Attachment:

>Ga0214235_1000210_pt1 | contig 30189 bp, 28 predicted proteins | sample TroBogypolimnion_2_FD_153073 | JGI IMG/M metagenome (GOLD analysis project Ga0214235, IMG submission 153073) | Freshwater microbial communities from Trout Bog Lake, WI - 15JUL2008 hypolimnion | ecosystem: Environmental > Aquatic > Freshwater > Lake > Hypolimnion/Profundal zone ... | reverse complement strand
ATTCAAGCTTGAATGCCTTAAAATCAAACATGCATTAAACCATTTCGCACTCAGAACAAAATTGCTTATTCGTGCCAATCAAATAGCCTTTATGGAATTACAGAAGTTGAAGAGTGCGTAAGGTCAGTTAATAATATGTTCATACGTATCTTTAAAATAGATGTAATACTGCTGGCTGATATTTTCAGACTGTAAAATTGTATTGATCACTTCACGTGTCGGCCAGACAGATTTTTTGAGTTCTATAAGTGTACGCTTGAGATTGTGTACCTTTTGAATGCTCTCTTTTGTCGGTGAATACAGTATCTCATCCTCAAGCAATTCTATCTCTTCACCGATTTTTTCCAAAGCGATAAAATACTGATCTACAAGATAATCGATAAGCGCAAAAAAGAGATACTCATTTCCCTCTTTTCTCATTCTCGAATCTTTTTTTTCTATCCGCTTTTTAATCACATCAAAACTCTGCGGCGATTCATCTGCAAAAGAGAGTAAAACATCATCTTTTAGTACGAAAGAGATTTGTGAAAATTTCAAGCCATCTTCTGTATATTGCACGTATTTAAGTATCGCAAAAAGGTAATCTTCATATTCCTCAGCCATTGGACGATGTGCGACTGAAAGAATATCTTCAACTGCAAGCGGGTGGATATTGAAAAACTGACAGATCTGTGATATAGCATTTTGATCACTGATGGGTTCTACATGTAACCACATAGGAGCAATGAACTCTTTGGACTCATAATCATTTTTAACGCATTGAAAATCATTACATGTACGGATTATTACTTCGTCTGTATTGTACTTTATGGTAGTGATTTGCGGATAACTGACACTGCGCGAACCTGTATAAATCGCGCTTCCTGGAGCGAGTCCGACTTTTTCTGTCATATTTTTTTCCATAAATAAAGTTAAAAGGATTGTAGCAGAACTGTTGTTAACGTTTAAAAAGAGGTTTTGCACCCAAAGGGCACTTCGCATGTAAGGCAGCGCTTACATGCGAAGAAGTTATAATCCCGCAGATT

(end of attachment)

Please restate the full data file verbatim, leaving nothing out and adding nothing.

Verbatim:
>Ga0214235_1000210_pt1 | contig 30189 bp, 28 predicted proteins | sample TroBogypolimnion_2_FD_153073 | JGI IMG/M metagenome (GOLD analysis project Ga0214235, IMG submission 153073) | Freshwater microbial communities from Trout Bog Lake, WI - 15JUL2008 hypolimnion | ecosystem: Environmental > Aquatic > Freshwater > Lake > Hypolimnion/Profundal zone ... | reverse complement strand
ATTCAAGCTTGAATGCCTTAAAATCAAACATGCATTAAACCATTTCGCACTCAGAACAAAATTGCTTATTCGTGCCAATCAAATAGCCTTTATGGAATTACAGAAGTTGAAGAGTGCGTAAGGTCAGTTAATAATATGTTCATACGTATCTTTAAAATAGATGTAATACTGCTGGCTGATATTTTCAGACTGTAAAATTGTATTGATCACTTCACGTGTCGGCCAGACAGATTTTTTGAGTTCTATAAGTGTACGCTTGAGATTGTGTACCTTTTGAATGCTCTCTTTTGTCGGTGAATACAGTATCTCATCCTCAAGCAATTCTATCTCTTCACCGATTTTTTCCAAAGCGATAAAATACTGATCTACAAGATAATCGATAAGCGCAAAAAAGAGATACTCATTTCCCTCTTTTCTCATTCTCGAATCTTTTTTTTCTATCCGCTTTTTAATCACATCAAAACTCTGCGGCGATTCATCTGCAAAAGAGAGTAAAACATCATCTTTTAGTACGAAAGAGATTTGTGAAAATTTCAAGCCATCTTCTGTATATTGCACGTATTTAAGTATCGCAAAAAGGTAATCTTCATATTCCTCAGCCATTGGACGATGTGCGACTGAAAGAATATCTTCAACTGCAAGCGGGTGGATATTGAAAAACTGACAGATCTGTGATATAGCATTTTGATCACTGATGGGTTCTACATGTAACCACATAGGAGCAATGAACTCTTTGGACTCATAATCATTTTTAACGCATTGAAAATCATTACATGTACGGATTATTACTTCGTCTGTATTGTACTTTATGGTAGTGATTTGCGGATAACTGACACTGCGCGAACCTGTATAAATCGCGCTTCCTGGAGCGAGTCCGACTTTTTCTGTCATATTTTTTTCCATAAATAAAGTTAAAAGGATTGTAGCAGAACTGTTGTTAACGTTTAAAAAGAGGTTTTGCACCCAAAGGGCACTTCGCATGTAAGGCAGCGCTTACATGCGAAGAAGTTATAATCCCGCAGATT